• Locate line #Port 22
  • Remove the hashtag in front of and replace 22 by 4927
  • Save the file and exit
  • Restart the SSH service: /etc/init.d/ssh restart

Now, we need to update the firewall rule to:

  1. Allow SSH connection on port 4927: ufw allow 4927/tcp
  2. Delete rule for SSH connection on port 22:

This is achieved in two steps where the first is to list the rule with a number assigned to each rule: ufw status numbered.

Locate the number of the rule you want to delete, then type: ufw delete <rule_number>

e.g.: ufw delete 3

Create a user with a sudo privilege

Since then, we have used the root user to perform restricted actions. It is not a good decision because a bad manipulation can cause significant damage. It is better to create a user with lower privileges on the system and keep the user performing actions requiring the root user.

The command below creates a user "admin" with sudo privilege:

# create user admin with his home directory
useradd -m -d /home/admin admin

# set the password
passwd admin

# add the user in the sudo users list 
echo 'sadmin ALL=(ALL) ALL' >> /etc/sudoers

# list users to verify the user created
cat /etc/passwd

Now log out, then connect with the new user created and provide the password you have registered in the step above:

ssh -p 4927 admin@

Disable connection with root user

Since we have another user we can connect to the server with, we will disable the SSH connection with the root user. It is a security measure to avoid preventing a malicious person from doing anything on our server.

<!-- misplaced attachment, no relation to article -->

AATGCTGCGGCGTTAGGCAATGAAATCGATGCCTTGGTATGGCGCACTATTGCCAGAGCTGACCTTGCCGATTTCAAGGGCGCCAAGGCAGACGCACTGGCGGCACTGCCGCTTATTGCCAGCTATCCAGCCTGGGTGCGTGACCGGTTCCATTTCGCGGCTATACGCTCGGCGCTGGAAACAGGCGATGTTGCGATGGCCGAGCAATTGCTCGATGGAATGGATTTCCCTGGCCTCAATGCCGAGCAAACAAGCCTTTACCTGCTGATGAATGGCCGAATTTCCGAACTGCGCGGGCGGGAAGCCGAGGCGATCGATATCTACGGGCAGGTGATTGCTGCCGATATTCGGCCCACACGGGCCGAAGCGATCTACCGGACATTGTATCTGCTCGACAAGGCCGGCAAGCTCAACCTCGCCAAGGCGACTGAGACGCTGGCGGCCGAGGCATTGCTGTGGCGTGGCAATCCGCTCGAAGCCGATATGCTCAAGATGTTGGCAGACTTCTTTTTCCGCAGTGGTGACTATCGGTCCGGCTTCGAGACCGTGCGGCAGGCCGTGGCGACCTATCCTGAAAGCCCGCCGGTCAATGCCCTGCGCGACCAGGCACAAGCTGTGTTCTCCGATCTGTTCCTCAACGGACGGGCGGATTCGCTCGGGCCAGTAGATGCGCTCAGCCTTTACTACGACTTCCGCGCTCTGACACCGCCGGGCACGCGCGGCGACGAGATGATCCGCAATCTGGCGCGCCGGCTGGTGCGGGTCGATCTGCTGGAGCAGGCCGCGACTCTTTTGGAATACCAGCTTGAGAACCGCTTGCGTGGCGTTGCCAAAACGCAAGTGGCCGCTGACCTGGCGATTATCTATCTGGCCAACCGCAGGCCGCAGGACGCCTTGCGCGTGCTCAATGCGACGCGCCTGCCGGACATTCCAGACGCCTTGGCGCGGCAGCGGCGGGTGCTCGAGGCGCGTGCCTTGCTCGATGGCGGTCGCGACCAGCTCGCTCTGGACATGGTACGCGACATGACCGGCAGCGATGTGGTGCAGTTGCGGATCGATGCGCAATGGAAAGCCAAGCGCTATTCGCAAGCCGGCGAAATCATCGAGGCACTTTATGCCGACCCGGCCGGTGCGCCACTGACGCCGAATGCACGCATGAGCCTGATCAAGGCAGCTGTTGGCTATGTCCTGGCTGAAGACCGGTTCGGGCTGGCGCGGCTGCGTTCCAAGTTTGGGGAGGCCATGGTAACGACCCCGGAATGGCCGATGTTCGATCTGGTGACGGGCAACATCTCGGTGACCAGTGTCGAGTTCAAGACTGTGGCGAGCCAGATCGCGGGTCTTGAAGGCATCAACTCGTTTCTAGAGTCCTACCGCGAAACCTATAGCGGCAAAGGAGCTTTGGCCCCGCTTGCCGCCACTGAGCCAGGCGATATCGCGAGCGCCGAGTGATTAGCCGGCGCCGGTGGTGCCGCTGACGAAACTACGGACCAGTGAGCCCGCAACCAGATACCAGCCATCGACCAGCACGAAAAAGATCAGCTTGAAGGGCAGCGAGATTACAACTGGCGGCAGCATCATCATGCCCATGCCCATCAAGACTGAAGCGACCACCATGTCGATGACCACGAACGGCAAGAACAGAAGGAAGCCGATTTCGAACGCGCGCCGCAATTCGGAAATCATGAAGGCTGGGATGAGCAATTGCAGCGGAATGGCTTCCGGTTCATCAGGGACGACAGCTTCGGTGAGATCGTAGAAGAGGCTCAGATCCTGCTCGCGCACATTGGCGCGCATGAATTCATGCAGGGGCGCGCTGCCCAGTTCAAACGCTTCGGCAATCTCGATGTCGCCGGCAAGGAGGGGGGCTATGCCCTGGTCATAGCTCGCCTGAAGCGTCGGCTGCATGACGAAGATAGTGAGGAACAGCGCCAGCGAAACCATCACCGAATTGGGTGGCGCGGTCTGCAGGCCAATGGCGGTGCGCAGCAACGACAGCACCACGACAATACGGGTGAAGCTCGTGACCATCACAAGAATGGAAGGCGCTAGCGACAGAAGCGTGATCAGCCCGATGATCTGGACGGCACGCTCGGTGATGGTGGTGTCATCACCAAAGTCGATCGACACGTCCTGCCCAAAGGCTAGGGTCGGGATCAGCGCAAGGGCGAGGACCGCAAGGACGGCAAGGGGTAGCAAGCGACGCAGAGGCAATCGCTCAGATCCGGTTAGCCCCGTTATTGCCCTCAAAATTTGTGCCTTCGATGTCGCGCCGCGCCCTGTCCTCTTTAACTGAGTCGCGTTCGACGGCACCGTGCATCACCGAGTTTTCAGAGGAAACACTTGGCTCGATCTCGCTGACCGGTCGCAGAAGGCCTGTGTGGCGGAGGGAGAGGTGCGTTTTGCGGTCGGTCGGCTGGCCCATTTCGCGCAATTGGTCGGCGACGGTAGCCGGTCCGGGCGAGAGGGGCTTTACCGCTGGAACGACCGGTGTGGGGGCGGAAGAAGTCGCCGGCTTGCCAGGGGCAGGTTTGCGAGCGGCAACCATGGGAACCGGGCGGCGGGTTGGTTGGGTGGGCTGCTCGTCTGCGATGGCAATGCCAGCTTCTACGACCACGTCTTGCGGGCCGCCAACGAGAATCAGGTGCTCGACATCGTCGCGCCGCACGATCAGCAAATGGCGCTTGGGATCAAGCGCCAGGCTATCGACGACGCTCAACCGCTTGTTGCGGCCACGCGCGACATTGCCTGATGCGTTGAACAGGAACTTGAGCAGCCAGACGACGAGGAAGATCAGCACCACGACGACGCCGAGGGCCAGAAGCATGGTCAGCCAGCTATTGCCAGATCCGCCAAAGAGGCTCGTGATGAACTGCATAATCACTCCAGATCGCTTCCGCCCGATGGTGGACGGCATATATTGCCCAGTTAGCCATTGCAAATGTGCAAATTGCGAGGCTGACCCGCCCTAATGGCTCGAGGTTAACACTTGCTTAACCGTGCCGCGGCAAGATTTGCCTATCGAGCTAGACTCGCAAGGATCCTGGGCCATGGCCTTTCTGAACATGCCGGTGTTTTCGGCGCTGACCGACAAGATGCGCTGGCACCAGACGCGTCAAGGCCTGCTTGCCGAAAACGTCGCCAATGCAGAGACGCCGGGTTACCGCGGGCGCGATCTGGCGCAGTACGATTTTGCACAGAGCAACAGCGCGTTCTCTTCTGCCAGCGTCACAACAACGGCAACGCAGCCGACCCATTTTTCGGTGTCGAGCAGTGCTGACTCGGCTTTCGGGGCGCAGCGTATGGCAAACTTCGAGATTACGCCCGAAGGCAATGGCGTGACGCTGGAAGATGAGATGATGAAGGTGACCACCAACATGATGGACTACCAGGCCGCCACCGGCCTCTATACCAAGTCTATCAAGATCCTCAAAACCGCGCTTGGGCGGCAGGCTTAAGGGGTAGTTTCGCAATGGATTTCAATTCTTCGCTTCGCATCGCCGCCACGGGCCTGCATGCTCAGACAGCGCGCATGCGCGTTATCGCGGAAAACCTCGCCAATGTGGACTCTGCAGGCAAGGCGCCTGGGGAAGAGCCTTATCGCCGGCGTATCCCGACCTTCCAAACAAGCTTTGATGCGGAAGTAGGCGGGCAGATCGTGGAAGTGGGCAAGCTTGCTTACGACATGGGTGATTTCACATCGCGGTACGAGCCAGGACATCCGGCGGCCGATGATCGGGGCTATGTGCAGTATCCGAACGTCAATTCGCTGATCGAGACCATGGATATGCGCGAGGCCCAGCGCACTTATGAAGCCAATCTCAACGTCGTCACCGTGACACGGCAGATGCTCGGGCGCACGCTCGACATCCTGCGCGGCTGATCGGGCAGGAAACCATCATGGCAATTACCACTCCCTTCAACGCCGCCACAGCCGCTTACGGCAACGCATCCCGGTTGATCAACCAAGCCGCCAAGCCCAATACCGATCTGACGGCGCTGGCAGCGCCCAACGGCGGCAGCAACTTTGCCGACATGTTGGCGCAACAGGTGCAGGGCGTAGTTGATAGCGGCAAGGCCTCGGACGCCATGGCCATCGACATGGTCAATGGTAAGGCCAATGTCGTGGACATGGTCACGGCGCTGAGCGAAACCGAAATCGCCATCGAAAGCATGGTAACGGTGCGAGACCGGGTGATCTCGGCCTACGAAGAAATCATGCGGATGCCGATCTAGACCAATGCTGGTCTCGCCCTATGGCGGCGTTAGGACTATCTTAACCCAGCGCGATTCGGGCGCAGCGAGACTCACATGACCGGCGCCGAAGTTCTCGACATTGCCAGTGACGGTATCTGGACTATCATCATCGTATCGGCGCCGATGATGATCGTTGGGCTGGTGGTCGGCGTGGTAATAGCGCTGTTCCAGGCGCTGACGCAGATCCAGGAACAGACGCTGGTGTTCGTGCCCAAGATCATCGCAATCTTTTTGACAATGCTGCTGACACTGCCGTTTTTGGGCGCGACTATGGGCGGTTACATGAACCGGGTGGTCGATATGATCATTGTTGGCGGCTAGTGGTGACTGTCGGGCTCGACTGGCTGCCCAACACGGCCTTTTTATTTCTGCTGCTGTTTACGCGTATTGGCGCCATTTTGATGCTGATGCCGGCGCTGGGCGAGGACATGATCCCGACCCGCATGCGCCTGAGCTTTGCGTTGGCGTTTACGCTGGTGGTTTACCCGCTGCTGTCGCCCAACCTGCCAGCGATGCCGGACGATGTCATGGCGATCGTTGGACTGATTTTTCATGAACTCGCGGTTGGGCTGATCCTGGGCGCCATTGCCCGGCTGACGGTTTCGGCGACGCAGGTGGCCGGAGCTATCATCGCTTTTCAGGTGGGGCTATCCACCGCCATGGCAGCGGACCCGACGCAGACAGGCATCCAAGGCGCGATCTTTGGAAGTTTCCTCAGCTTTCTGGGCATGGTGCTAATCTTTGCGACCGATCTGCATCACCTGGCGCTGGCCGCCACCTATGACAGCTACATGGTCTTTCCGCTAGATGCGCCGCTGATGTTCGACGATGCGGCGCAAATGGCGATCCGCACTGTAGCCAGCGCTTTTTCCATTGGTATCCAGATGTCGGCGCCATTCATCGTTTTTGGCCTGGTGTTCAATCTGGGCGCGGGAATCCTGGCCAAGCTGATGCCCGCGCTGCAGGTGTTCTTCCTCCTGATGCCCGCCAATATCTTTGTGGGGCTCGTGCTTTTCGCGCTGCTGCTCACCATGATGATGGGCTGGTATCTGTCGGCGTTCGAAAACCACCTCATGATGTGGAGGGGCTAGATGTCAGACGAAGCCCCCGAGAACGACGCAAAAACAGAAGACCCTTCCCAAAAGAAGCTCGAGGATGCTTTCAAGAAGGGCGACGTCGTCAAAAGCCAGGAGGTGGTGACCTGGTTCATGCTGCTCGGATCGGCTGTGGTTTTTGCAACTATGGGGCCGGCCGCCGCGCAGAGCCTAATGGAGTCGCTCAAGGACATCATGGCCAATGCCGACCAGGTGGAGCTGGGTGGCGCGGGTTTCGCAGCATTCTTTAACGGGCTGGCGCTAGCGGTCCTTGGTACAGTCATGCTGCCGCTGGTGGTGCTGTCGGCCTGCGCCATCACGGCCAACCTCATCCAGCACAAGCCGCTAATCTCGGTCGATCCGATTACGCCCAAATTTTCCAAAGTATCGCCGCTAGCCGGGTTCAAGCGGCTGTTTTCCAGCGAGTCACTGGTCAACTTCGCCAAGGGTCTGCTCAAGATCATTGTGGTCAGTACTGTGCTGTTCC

The process to achieve that is as follows:

  • Open the SSH config's file: nano /etc/ssh/sshd_config
  • Locate the line with: PermitRootLogin yes and replace yes with no.
  • Save the file and exit.
  • Restart the SSH service: /etc/init.d/ssh restart
  • Log out and verify that you can't connect with the root user.

Note: When connected with the sudo user, if you want to perform an action requiring root user privilege, you can switch to the root user by typing the command sudo su then provide your admin password.

Install a Web server

Our goal is to host our web application and make it accessible through the Internet, but a server is just a computer like ours but without a GUI and up every time.

By default, the server doesn't have this capability, and we need to install a Web server to make this possible. The most popular web servers are Apache, Nginx, and Microsoft IIS.

We are going to install Nginx:

sudo apt install nginx

sudo ufw allow 'Nginx Full'

sudo systemctl status nginx

The command sudo ufw allow 'Nginx Full' Open ports 80 and 443 for HTTP and HTTPS, respectively, to allow incoming traffic from the web.

Install Node.js